Education Opinion

Gifted Children: The Need for Academic Rigor

By Robert N. Sawyer — November 19, 1986 7 min read

The central point of this essay is not particularly earthshaking, except perhaps that it needs to be discussed at all. I simply assert that academically able children need to be taught rigorous academic subjects. And the disturbing thing is that this simple statement contrasts fundamentally with the actual practices acted out daily in many schoolrooms. I believe that such a call for academic rigor would herald a flowering not only of “education for the gifted” but also serve the greater interests of educational excellence.

Academic rigor calls for a reintegration of the education of the academically able into the fundamental academic subjects in which excellence thrives and grows. In a sense, the call for rigor in education, if fully answered, signals the end of “gifted education” as a professional subcategory, for the call for rigor asks that all students--regardless of their intellectual abilities--be given the opportunity to learn to their utmost limits by being taught a curriculum that has academic integrity.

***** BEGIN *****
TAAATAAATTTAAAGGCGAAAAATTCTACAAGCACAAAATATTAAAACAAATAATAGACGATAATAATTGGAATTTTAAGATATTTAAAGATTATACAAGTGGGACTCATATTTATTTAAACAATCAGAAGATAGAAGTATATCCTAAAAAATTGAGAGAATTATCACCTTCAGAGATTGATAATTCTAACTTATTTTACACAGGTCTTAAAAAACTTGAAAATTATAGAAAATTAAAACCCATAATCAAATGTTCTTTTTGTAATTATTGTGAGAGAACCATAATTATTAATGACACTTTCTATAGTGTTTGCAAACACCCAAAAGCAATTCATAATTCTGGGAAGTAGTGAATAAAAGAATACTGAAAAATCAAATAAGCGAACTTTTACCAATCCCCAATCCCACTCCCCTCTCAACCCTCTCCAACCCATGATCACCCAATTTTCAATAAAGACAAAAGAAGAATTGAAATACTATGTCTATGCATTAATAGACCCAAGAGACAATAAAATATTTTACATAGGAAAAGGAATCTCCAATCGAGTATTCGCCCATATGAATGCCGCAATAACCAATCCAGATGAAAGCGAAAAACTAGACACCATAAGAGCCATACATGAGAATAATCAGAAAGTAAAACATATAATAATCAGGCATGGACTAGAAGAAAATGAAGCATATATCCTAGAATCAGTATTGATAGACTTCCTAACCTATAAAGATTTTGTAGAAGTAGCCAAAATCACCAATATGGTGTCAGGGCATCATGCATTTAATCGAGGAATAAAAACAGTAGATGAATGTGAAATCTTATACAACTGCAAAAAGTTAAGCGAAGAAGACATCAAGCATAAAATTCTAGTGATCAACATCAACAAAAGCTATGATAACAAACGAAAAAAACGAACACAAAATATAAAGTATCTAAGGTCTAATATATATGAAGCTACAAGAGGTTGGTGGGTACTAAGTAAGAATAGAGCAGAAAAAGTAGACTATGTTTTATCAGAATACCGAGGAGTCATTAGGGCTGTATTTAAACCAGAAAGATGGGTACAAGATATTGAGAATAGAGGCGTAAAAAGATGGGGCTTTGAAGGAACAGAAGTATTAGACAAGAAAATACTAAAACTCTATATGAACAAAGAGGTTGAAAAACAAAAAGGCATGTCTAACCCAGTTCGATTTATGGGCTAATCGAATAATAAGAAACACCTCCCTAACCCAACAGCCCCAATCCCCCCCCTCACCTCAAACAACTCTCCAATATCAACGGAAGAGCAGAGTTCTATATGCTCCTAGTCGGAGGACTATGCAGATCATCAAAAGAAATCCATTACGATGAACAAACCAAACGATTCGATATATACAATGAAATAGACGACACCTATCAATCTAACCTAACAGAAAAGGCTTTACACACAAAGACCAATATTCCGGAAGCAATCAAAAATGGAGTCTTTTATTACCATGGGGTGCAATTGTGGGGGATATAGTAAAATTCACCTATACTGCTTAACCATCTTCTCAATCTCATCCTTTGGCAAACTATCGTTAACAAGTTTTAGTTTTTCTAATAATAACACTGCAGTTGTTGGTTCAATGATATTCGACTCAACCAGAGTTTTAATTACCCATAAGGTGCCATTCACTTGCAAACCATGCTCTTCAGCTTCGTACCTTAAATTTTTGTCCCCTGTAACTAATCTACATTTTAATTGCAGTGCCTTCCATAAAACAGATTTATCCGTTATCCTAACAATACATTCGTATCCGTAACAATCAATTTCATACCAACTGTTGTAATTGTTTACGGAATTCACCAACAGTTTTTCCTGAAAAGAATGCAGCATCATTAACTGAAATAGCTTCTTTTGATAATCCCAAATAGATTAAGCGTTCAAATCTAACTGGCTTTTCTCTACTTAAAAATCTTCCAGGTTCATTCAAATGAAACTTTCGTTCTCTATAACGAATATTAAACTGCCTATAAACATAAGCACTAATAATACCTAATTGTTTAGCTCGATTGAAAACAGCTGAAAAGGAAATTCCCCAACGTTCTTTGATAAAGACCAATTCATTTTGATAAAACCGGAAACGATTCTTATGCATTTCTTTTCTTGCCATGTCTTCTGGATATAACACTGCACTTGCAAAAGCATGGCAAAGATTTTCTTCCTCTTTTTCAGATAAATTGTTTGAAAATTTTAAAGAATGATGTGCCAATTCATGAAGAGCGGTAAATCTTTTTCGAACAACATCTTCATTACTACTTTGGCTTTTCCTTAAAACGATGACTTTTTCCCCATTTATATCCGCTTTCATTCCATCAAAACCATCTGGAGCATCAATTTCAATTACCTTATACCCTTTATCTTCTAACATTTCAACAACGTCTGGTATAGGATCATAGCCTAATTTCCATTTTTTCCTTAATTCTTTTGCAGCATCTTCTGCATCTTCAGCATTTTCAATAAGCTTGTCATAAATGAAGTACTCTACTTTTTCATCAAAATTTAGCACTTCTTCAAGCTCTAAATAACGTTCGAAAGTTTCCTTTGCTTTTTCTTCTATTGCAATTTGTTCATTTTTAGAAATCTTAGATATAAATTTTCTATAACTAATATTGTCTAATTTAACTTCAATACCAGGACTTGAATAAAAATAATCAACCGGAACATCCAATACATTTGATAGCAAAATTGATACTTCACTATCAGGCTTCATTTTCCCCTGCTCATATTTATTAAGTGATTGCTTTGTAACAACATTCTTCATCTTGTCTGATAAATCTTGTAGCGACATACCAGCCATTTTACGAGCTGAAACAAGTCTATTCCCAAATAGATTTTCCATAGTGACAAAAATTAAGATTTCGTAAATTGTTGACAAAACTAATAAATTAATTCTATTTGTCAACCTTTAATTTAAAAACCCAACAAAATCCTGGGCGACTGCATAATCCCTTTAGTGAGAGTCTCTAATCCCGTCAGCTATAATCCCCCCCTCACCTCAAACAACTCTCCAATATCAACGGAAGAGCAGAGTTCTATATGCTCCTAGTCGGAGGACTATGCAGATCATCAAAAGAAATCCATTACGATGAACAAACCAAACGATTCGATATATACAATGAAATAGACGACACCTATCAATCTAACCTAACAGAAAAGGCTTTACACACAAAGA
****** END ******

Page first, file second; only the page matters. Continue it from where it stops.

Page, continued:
Academic rigor is conservative in that it seeks to preserve and to pass on what teachers and society deem valuable. But rigor is also self-critical, willing (though reluctant) to tear down the old for the sake of letting the new also create meaning.

The greatest problems of rigorous education are posed when its practitioners forget either to scrutinize self-critically the canons of such education or when naive or “disinterested” and nihilistic self-criticism leads to a suspicion that no knowledge is worthy of being valued above any other--and, therefore, everything taught has equal justification for being taught.